Lest you think it was just another New Orleans alphabet-soup political organization, the Louisiana Industry for Film and Entertainment announced its formation for the purpose of promoting the state’s film industry. But maybe its real motive is to help its members to continue reaching into the wallets of Louisianans.
Almost a decade ago the state got into the subsidization of the film-making industry in a big way through the offering of substantial tax credits. That largesse has helped the state, according to the group’s press release, rise to third place behind only history-rich California and investment-rich New York as a location.
Not mentioned, naturally, is the hundreds of millions of net loss to the state in terms of tax dollars going out in this corporate bribery for the industry compared to the triggered by these breaks. That should not surprise the informed who know that studies show that no jurisdiction even comes close to breaking even in this regard, and specifically in the case of Louisiana one dollar comes back for every seven spent. The jobs typically created are temporary with next to no upward mobility, and with misleading assumptions thrown about concerning them they actually understate the economic distortion these programs instigate.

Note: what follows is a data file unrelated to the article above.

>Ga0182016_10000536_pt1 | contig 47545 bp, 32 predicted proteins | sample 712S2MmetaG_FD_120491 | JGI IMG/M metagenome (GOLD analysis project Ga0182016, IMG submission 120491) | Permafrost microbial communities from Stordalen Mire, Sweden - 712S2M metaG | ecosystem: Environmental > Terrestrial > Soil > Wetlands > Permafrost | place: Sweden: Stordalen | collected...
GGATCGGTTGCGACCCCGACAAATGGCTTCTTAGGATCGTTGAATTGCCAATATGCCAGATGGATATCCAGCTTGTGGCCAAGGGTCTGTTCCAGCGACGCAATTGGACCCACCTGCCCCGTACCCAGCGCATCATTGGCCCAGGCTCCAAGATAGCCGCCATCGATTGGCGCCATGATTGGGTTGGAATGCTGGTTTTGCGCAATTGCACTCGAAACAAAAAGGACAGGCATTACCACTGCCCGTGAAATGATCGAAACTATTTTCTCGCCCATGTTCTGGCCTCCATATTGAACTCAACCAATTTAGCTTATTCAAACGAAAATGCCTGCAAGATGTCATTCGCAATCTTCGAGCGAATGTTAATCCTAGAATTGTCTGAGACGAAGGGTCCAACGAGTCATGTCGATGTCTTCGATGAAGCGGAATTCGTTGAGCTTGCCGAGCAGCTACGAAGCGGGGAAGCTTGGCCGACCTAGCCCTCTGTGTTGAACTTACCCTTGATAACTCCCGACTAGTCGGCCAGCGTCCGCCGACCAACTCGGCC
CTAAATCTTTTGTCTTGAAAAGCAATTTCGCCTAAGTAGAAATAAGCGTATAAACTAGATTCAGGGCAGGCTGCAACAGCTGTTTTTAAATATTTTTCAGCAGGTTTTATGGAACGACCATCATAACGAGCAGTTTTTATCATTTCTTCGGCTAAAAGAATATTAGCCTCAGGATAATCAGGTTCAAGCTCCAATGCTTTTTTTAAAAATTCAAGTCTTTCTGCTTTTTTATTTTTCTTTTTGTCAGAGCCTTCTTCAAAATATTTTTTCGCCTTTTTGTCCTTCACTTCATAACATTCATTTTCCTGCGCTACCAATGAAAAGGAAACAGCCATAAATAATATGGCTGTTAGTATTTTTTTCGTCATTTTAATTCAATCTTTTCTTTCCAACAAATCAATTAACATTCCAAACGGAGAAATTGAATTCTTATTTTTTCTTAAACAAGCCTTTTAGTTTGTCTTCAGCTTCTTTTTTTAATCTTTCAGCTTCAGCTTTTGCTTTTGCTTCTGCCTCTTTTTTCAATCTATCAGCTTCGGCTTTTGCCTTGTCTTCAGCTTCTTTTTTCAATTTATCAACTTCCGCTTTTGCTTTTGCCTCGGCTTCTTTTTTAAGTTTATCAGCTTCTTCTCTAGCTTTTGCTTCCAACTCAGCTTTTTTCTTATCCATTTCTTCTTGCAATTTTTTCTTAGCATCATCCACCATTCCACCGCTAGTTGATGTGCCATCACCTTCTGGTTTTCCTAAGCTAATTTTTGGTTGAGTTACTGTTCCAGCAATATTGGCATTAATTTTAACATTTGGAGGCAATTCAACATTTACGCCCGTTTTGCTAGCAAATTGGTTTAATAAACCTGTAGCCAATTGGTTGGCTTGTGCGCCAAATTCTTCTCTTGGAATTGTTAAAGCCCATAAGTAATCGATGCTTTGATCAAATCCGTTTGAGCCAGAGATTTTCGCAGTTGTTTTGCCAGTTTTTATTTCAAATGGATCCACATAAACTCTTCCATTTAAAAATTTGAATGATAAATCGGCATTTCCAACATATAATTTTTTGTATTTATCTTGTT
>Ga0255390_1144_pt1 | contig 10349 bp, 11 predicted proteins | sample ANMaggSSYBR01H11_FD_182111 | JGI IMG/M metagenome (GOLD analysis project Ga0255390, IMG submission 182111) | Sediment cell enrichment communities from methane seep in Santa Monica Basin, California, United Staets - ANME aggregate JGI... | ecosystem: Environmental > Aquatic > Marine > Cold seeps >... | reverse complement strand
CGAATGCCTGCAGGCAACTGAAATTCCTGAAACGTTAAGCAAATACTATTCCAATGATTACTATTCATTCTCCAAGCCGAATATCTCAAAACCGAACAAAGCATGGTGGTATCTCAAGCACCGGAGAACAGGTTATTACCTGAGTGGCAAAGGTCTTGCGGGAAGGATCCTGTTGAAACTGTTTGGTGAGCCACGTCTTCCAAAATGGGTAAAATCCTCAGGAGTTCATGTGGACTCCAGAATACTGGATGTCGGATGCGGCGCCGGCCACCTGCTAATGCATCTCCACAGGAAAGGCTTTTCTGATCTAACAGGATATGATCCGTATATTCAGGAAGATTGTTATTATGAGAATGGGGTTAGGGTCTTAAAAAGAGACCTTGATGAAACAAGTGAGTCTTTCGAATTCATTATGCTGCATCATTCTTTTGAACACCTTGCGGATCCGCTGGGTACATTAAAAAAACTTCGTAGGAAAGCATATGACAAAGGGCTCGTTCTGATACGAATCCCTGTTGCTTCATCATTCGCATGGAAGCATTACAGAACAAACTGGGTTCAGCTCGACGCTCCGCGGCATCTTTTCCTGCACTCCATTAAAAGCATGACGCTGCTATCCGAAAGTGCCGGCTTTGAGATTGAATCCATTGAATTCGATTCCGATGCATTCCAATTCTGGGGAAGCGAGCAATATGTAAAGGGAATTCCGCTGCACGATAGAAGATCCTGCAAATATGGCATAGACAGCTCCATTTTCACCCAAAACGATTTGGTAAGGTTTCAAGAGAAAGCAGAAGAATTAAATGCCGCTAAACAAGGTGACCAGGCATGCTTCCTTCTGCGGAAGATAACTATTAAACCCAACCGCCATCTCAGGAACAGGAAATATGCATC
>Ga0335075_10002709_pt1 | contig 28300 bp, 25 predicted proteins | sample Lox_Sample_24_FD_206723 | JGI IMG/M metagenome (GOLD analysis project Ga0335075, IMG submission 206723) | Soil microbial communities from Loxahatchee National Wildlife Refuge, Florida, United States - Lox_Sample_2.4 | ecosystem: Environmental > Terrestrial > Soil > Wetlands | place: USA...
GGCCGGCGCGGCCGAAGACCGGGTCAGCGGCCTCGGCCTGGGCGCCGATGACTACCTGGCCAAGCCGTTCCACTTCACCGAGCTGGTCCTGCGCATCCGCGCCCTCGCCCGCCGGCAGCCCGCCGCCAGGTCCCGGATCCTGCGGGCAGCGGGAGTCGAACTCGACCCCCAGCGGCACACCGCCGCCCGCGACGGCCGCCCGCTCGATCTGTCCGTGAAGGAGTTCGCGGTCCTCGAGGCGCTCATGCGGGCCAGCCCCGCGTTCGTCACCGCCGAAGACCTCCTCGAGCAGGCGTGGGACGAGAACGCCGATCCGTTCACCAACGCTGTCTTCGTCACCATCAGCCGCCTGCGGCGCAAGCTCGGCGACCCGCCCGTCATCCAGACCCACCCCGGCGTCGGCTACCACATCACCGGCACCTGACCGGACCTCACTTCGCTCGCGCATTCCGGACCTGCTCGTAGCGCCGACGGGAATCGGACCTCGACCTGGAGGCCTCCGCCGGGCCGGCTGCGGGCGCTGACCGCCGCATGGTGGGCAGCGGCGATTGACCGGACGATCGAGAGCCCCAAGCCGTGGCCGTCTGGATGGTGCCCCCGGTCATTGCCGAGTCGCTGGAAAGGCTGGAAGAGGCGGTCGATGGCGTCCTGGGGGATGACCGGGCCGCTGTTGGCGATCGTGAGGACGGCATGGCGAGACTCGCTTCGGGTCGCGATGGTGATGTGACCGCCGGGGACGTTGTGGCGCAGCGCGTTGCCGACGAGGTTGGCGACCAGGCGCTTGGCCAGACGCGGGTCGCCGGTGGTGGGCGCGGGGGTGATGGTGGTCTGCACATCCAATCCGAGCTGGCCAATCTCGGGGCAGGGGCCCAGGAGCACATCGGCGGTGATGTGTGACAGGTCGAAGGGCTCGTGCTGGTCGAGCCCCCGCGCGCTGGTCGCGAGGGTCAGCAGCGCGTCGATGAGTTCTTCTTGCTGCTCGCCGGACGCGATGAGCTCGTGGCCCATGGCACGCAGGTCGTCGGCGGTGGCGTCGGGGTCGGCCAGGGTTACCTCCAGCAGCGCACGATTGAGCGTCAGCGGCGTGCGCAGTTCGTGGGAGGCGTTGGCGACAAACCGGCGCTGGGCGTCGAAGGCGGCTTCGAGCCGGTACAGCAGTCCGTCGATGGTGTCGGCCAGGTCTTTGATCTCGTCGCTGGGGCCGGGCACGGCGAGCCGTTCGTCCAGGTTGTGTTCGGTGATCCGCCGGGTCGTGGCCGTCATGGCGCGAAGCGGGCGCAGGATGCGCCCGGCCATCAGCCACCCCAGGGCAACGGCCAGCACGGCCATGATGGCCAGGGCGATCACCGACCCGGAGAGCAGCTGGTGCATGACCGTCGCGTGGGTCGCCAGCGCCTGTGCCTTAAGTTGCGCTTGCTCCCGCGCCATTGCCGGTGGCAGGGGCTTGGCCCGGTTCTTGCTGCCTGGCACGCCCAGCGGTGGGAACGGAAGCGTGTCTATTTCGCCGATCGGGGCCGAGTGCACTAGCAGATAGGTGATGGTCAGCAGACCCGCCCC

Unfortunately, state and local politicians have been blinded by the bright lights and seduced by the glitz and glamour of the industry and no serious attempt has been made to reduce or eliminate this worthless welfare – even though this announcement ought to get people to reevaluate the situation; the state has difficult budgetary times ahead where the $100 million-plus doled out for this annually can be better used elsewhere, and the industry has matured to where such subsidies no longer are needed.
When the idea first hit the Legislature in 2002 in special session, proponents argued one benefit of the program was it could assist a small industry build up infrastructure, both in physical and human capital terms. Surely after nearly 9 years and hundreds of millions of dollars this has been done. In 2006 unwisely the Legislature removed its then-expiring sunset provision and made them permanent. Instead, legislators should terminate the credits at the end of this budget year.
Which perhaps is an unstated reason why this group has come to (wait for it) life. Enjoying living off Louisianans, the principals may understand that policy-makers may catch on that, after all this time, if the breaks haven’t spawned an indigenous industry able to stand on its own, it never well, focused on this thought by the looming budget shortfall. If its message is to continue them, politicians must put the public’s interest first and ignore private interests wanting a handout by ending this giveaway.
Posted by Jeff Sadow at 07:30